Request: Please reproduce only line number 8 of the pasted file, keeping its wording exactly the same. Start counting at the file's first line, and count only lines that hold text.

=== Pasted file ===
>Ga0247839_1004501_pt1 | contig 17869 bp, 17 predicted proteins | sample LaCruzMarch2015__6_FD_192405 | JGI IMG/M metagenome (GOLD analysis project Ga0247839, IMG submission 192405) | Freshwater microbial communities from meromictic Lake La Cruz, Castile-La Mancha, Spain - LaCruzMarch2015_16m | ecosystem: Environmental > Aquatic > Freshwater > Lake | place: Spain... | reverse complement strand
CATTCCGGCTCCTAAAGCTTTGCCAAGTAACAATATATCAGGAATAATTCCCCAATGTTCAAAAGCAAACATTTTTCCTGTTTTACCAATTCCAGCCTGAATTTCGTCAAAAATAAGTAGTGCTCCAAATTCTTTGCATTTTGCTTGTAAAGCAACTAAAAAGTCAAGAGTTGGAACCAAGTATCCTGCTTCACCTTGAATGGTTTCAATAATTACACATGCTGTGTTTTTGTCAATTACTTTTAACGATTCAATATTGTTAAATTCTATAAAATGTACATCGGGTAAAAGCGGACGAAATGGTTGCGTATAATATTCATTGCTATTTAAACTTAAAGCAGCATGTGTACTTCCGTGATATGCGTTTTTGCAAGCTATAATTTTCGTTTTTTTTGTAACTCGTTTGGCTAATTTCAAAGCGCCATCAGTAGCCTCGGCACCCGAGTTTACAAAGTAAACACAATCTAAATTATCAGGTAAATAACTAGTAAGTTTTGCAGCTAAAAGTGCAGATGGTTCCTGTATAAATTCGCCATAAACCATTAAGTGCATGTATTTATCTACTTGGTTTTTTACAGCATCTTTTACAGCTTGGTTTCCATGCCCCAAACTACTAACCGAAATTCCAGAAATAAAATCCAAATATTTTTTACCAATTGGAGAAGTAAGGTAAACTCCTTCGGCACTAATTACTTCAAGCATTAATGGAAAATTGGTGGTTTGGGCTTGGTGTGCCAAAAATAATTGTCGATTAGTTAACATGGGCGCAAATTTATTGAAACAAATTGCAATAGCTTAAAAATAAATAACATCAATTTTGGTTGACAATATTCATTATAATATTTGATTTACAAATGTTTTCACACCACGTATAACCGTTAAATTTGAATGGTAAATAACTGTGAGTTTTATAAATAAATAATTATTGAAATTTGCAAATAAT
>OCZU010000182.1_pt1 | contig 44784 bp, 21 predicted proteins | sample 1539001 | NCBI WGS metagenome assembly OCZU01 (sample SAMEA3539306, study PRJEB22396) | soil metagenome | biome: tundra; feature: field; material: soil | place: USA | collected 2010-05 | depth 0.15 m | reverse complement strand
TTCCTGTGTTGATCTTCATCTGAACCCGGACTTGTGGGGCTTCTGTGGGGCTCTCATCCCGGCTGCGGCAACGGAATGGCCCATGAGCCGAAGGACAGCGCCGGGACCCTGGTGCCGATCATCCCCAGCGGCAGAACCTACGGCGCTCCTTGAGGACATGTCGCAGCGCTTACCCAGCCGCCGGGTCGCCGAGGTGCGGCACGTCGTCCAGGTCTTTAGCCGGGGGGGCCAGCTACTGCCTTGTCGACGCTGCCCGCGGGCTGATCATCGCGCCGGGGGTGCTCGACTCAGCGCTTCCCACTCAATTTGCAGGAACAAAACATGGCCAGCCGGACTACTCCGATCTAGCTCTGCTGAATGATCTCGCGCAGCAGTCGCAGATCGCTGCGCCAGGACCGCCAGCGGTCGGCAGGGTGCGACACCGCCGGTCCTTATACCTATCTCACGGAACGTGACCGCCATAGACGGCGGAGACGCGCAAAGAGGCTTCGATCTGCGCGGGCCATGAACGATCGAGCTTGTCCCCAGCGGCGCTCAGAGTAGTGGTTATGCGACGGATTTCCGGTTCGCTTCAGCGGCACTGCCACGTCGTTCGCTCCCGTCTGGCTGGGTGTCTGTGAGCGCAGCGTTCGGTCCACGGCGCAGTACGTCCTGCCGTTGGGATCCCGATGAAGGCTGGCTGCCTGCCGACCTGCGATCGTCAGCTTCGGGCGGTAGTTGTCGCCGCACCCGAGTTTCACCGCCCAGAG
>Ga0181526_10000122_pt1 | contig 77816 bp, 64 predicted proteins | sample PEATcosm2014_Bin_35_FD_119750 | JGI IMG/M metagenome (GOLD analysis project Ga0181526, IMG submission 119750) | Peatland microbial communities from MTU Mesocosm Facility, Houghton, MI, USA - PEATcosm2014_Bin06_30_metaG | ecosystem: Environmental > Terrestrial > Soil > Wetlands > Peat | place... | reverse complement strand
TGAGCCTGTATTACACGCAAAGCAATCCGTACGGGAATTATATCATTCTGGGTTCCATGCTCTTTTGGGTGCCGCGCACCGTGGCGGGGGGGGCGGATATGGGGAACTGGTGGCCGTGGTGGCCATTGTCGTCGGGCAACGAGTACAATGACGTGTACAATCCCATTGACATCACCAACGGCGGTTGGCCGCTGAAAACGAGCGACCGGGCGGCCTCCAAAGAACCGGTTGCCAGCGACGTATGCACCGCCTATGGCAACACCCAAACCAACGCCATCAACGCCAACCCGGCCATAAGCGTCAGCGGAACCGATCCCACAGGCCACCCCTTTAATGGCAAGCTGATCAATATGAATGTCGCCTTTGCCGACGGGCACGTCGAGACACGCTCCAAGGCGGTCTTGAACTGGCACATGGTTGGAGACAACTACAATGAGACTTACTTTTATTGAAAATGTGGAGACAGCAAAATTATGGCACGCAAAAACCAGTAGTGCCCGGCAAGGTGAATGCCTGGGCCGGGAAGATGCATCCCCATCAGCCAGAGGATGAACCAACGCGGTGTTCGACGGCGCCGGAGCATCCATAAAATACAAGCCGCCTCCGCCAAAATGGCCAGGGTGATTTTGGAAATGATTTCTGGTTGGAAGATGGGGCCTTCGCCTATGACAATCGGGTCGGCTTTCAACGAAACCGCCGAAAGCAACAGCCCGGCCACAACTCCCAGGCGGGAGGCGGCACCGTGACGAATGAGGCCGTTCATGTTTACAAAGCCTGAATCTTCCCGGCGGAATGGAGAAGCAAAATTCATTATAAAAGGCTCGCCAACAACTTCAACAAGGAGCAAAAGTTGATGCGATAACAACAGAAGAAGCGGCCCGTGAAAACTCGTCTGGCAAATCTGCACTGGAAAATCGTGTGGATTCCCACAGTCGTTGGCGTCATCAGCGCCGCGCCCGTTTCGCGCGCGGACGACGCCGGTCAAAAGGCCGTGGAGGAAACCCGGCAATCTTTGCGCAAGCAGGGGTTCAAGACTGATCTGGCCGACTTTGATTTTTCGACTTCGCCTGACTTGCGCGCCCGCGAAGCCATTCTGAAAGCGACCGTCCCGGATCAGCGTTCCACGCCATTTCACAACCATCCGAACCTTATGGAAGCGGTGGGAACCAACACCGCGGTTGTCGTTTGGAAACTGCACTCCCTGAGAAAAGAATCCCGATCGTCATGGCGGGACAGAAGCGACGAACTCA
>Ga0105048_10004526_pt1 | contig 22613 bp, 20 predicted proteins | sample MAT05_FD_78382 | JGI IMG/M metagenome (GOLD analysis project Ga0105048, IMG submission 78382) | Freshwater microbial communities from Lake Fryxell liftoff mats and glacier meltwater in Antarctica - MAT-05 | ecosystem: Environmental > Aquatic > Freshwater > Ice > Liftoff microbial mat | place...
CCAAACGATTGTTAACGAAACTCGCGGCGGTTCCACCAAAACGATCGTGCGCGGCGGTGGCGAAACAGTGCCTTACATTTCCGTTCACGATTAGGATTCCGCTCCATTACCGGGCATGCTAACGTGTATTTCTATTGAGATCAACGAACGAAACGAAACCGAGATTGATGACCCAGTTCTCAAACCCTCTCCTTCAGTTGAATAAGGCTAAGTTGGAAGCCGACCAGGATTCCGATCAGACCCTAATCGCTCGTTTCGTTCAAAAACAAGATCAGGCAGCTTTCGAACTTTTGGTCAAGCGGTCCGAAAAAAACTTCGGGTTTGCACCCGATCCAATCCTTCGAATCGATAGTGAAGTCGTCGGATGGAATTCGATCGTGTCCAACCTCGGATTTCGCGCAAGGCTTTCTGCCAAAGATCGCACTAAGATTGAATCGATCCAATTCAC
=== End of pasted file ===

CCAAACGATTGTTAACGAAACTCGCGGCGGTTCCACCAAAACGATCGTGCGCGGCGGTGGCGAAACAGTGCCTTACATTTCCGTTCACGATTAGGATTCCGCTCCATTACCGGGCATGCTAACGTGTATTTCTATTGAGATCAACGAACGAAACGAAACCGAGATTGATGACCCAGTTCTCAAACCCTCTCCTTCAGTTGAATAAGGCTAAGTTGGAAGCCGACCAGGATTCCGATCAGACCCTAATCGCTCGTTTCGTTCAAAAACAAGATCAGGCAGCTTTCGAACTTTTGGTCAAGCGGTCCGAAAAAAACTTCGGGTTTGCACCCGATCCAATCCTTCGAATCGATAGTGAAGTCGTCGGATGGAATTCGATCGTGTCCAACCTCGGATTTCGCGCAAGGCTTTCTGCCAAAGATCGCACTAAGATTGAATCGATCCAATTCAC